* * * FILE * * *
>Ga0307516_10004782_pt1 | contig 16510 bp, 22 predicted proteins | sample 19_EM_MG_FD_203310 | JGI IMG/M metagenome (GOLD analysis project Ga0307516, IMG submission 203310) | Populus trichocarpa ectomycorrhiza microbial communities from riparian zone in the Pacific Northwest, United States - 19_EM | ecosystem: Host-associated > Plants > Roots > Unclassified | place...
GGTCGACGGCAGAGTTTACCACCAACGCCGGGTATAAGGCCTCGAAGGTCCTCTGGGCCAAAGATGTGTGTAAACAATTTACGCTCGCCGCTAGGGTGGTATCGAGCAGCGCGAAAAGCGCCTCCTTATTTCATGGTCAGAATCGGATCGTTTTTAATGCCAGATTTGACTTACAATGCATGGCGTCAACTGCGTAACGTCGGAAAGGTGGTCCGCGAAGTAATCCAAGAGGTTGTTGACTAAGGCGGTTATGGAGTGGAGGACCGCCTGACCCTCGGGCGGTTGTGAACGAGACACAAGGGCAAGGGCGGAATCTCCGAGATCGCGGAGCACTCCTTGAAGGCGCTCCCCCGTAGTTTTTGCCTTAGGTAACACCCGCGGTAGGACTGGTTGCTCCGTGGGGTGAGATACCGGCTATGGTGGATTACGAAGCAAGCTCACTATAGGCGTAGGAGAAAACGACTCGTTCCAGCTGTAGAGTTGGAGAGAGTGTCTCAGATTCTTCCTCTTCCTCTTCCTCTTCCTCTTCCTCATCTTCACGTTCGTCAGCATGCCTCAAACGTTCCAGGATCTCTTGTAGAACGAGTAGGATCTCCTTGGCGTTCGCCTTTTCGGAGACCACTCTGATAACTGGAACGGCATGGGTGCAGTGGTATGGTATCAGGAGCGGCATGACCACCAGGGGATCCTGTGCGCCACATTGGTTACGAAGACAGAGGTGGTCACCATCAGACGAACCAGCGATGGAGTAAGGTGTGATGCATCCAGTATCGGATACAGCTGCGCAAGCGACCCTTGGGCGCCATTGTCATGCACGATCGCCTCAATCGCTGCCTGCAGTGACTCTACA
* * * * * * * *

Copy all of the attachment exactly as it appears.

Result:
>Ga0307516_10004782_pt1 | contig 16510 bp, 22 predicted proteins | sample 19_EM_MG_FD_203310 | JGI IMG/M metagenome (GOLD analysis project Ga0307516, IMG submission 203310) | Populus trichocarpa ectomycorrhiza microbial communities from riparian zone in the Pacific Northwest, United States - 19_EM | ecosystem: Host-associated > Plants > Roots > Unclassified | place...
GGTCGACGGCAGAGTTTACCACCAACGCCGGGTATAAGGCCTCGAAGGTCCTCTGGGCCAAAGATGTGTGTAAACAATTTACGCTCGCCGCTAGGGTGGTATCGAGCAGCGCGAAAAGCGCCTCCTTATTTCATGGTCAGAATCGGATCGTTTTTAATGCCAGATTTGACTTACAATGCATGGCGTCAACTGCGTAACGTCGGAAAGGTGGTCCGCGAAGTAATCCAAGAGGTTGTTGACTAAGGCGGTTATGGAGTGGAGGACCGCCTGACCCTCGGGCGGTTGTGAACGAGACACAAGGGCAAGGGCGGAATCTCCGAGATCGCGGAGCACTCCTTGAAGGCGCTCCCCCGTAGTTTTTGCCTTAGGTAACACCCGCGGTAGGACTGGTTGCTCCGTGGGGTGAGATACCGGCTATGGTGGATTACGAAGCAAGCTCACTATAGGCGTAGGAGAAAACGACTCGTTCCAGCTGTAGAGTTGGAGAGAGTGTCTCAGATTCTTCCTCTTCCTCTTCCTCTTCCTCTTCCTCATCTTCACGTTCGTCAGCATGCCTCAAACGTTCCAGGATCTCTTGTAGAACGAGTAGGATCTCCTTGGCGTTCGCCTTTTCGGAGACCACTCTGATAACTGGAACGGCATGGGTGCAGTGGTATGGTATCAGGAGCGGCATGACCACCAGGGGATCCTGTGCGCCACATTGGTTACGAAGACAGAGGTGGTCACCATCAGACGAACCAGCGATGGAGTAAGGTGTGATGCATCCAGTATCGGATACAGCTGCGCAAGCGACCCTTGGGCGCCATTGTCATGCACGATCGCCTCAATCGCTGCCTGCAGTGACTCTACA